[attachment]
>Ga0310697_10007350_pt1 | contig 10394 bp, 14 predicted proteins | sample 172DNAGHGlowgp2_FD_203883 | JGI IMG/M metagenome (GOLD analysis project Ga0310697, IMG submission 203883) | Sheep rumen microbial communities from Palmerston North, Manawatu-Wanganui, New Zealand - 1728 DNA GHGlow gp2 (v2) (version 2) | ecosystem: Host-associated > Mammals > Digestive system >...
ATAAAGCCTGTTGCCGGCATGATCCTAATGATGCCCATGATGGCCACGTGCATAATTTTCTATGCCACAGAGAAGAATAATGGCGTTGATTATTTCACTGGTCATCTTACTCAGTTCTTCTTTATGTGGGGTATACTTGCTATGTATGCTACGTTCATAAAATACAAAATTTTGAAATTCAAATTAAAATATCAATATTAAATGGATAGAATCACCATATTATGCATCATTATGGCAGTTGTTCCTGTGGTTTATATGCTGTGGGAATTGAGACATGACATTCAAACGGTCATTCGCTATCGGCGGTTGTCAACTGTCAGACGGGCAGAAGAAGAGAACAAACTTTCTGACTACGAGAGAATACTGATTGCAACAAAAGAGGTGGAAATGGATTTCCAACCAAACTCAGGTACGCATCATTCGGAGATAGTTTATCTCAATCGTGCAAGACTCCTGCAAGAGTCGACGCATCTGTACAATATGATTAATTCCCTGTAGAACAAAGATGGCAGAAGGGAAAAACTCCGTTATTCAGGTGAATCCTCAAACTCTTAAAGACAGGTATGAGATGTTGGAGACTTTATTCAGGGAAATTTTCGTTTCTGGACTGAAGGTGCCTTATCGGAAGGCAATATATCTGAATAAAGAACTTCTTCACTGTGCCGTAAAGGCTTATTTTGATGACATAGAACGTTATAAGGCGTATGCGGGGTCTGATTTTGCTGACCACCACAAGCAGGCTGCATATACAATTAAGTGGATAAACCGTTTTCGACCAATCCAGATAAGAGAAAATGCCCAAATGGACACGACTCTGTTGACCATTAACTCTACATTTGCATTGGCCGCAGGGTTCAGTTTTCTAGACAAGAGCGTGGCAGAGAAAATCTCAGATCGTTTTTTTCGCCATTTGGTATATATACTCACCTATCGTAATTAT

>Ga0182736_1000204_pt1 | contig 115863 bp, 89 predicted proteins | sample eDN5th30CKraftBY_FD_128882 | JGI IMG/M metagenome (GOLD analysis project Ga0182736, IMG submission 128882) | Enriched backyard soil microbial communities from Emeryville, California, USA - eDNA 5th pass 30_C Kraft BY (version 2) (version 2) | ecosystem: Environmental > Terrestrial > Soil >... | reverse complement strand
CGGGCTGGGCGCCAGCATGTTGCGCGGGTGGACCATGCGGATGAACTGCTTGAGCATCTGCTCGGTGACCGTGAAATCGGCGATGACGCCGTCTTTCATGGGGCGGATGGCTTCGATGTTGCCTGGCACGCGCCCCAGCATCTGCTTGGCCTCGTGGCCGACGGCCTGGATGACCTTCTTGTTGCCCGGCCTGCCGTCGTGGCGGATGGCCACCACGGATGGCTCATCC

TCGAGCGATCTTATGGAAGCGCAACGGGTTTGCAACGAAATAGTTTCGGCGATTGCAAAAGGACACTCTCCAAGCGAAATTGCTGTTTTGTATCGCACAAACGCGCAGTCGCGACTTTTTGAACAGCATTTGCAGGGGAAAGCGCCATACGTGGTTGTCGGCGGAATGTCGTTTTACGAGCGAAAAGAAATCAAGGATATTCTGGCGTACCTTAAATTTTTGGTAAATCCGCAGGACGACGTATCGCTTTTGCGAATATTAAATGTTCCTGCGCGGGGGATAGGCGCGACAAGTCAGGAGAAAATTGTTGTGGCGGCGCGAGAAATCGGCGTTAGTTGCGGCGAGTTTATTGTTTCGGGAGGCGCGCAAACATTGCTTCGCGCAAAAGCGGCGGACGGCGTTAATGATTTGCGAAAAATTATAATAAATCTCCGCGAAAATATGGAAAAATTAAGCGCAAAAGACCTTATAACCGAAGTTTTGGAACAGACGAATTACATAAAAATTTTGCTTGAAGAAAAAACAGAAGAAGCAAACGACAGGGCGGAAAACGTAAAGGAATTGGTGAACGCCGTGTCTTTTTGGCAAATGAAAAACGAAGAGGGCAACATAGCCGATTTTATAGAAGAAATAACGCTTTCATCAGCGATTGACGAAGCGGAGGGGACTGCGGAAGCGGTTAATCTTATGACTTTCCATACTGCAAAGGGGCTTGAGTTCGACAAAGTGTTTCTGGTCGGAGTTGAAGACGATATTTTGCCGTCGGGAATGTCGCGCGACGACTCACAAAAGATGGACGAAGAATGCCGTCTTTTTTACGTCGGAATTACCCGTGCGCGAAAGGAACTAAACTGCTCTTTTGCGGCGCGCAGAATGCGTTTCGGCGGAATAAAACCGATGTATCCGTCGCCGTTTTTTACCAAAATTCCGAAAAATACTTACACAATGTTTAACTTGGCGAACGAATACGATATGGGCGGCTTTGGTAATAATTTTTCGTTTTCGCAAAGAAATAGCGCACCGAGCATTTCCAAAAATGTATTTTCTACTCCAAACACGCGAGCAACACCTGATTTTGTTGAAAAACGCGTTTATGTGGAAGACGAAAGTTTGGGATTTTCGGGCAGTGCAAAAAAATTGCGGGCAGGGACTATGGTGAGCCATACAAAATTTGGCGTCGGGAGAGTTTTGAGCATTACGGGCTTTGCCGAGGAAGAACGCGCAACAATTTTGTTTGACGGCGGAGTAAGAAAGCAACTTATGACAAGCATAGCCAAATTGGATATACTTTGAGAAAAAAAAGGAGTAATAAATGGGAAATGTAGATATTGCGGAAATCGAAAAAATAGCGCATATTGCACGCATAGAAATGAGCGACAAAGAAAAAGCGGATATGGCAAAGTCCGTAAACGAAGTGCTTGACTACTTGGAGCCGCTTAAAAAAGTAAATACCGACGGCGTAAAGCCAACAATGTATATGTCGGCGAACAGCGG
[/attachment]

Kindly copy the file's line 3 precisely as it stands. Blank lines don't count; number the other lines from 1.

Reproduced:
>Ga0182736_1000204_pt1 | contig 115863 bp, 89 predicted proteins | sample eDN5th30CKraftBY_FD_128882 | JGI IMG/M metagenome (GOLD analysis project Ga0182736, IMG submission 128882) | Enriched backyard soil microbial communities from Emeryville, California, USA - eDNA 5th pass 30_C Kraft BY (version 2) (version 2) | ecosystem: Environmental > Terrestrial > Soil >... | reverse complement strand